I then allowed the ribs to smoke for 1 hour. After an hour, I take them off the smoker and spritz with water. The water helps to prevent the bark from drying out and encourages more smoke particles to stick to the meat.
After spritzing, I put the meat back on the smoker. From this point, every 30 minutes I was spritzing the surface of the ribs until I was happy with the color of the meat; This only took another hour.
After two hours, I was fairly happy with the color and was ready to wrap the meat.
For backyard barbecue, I prefer to wrap with butcher paper because I really like the bark that forms and want to preserve it as much as possible while still gaining the benefits from wrapping; Butcher paper is a healthy medium between no-wrap and tin-foil.
Wrapping ribs is fairly straightforward - it's akin to wrapping a Christmas present.
I lay out two sheets of butcher paper and have them overlap by a few inches at the center. I then spritz the surface of the paper with water and place the ribs in the center of the two sheets, meat side down.
When wrapping, I always try to keep things "tight" so to speak; Similar to wrapping a burrito.
Once wrapped, put grill grates on the PBC and place the wrapped ribs, meat-side down - so that the meat side is facing the fire.
Put the rebar back in the slot where you hung the ribs and put the lid back on.
After a while of smoking ribs, you start to figure out when ribs are "done." This is a big reason I don't care for gimmicky ideas for smoking ribs like "321."
Rather, I prefer to use visual queues in order to determine when ribs are done. The first test I tend to use is the twist test. It involves grabbing one of the center ribs and moving it around. A quick check I usually do is a light tear near the bone. If you can see the meat pulling away from the bone, they're likely done.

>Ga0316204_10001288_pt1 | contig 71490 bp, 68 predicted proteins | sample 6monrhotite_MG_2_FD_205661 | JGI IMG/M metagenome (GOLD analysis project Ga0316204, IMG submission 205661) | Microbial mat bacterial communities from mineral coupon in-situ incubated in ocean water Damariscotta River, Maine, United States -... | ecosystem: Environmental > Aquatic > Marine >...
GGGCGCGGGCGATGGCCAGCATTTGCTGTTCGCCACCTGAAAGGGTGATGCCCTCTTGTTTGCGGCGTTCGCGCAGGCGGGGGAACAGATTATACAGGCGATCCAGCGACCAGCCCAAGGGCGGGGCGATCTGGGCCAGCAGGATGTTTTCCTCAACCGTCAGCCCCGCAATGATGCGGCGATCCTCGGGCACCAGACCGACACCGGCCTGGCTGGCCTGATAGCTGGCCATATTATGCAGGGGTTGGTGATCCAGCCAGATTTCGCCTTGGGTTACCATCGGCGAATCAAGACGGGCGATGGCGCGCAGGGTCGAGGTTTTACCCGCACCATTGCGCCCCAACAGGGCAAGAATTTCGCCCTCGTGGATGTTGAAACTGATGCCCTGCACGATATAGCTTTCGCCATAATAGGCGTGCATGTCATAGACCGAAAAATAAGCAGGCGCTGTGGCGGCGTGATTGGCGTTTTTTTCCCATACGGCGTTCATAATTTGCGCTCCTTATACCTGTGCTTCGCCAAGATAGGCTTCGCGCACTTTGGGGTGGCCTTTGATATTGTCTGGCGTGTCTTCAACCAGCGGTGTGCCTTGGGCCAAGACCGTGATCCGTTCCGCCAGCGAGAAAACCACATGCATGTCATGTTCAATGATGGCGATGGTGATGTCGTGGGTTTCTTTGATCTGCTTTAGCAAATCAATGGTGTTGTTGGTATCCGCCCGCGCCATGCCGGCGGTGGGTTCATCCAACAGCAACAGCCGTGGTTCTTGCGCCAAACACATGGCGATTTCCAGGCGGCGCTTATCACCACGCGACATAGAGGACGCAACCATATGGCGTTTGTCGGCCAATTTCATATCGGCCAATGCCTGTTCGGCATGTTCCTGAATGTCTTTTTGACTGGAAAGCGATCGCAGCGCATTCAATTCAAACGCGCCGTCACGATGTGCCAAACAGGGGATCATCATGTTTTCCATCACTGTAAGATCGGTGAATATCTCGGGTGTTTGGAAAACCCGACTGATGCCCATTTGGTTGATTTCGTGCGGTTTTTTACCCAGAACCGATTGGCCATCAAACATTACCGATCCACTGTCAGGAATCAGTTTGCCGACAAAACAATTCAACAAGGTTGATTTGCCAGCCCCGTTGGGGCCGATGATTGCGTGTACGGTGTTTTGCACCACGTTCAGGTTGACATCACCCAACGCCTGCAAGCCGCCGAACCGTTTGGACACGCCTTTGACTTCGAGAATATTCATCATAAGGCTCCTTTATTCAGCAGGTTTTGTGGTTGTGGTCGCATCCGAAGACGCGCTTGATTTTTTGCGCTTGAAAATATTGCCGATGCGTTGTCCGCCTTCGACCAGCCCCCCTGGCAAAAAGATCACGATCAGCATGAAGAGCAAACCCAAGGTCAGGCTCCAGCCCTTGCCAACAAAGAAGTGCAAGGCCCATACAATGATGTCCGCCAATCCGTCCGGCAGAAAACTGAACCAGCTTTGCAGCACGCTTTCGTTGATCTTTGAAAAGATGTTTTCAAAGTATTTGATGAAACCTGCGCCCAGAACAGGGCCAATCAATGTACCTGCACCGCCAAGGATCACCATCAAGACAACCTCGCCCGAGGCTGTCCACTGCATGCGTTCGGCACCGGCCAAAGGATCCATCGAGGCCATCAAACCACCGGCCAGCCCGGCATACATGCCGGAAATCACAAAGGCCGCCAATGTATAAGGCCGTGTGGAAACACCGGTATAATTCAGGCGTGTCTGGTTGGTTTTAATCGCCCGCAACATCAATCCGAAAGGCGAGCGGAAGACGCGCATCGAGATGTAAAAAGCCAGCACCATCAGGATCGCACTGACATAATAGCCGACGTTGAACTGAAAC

Note: Twist, bend, and tear tests are harder to explain and it usually just comes down to experience. This is a big reason I think being probe tender is the best way to explain when a rib is considered done.
After which, I use my temperature probe to poke between the meat. If it feels like the probe is sliding through hot butter with no resistance, they're likely done.
The last thing I typically do is take an internal temperature. Pork ribs typically finish somewhere between 195 - 205F. However, keep in mind, temperature is not the best indication that the meat is tender. It's just a general guide and finishing temperatures are usually within that range.
So from the images above, we can see the meat pulling away from the bone in the twist/tear test, the meat was probe tender and slid through with no resistance, and the internal temperature was 198F.
After this point I took them off the smoker and prepped my sauce.
At this point, you could technically dig in. If you're not a big fan of sauce on your ribs, you can skip this step.
I've tested a lot of barbecue sauces for ribs. What I can tell you is that I personally like sweet flavors in the sauce to complement the pork. My favorite sauce is Sticky Fingers, Carolina Sweet (I also use this sauce for my pellet grill wings). As an added bonus, Sticky Fingers is usually the cheapest sauce on the shelf.
Something I like to do is combine the barbecue sauce with a "red sauce." Red sauce is usually vinegar-based and will typically have some element of heat (another reason I don't bother with heat in the dry rub). I've also tested a lot of red sauces and my favorite is Blue Hogs, Tennessee Red. Unfortunately, I didn't have any on-hand but I did have Yes, Dear's Red Sauce so I used that instead.
For the sauce, I used a cup of Sticky Fingers and a 1/4 cup of Yes, Dear's Red Sauce. Combine these in a saucepan on low heat.
By the time the ribs have rested 15 minutes, the sauce should be up to temperature. Use a basting brush to paint the sauce on the ribs. I typically don't bother with the bone-side and stick to the meat-side.
Once sauced, slice between the bones and enjoy!
In terms of recipes for baby back ribs, I've yet to see other home cooks and backyard barbecue bloggers stick to the basics like this. Rather, they all seem to copy each other and treat you like a barbecue competitor. That or they tell you to follow the "3-2-1" method; Truth be told, if you were to 321 baby back ribs on the PBC, by hour six your ribs are likely mush.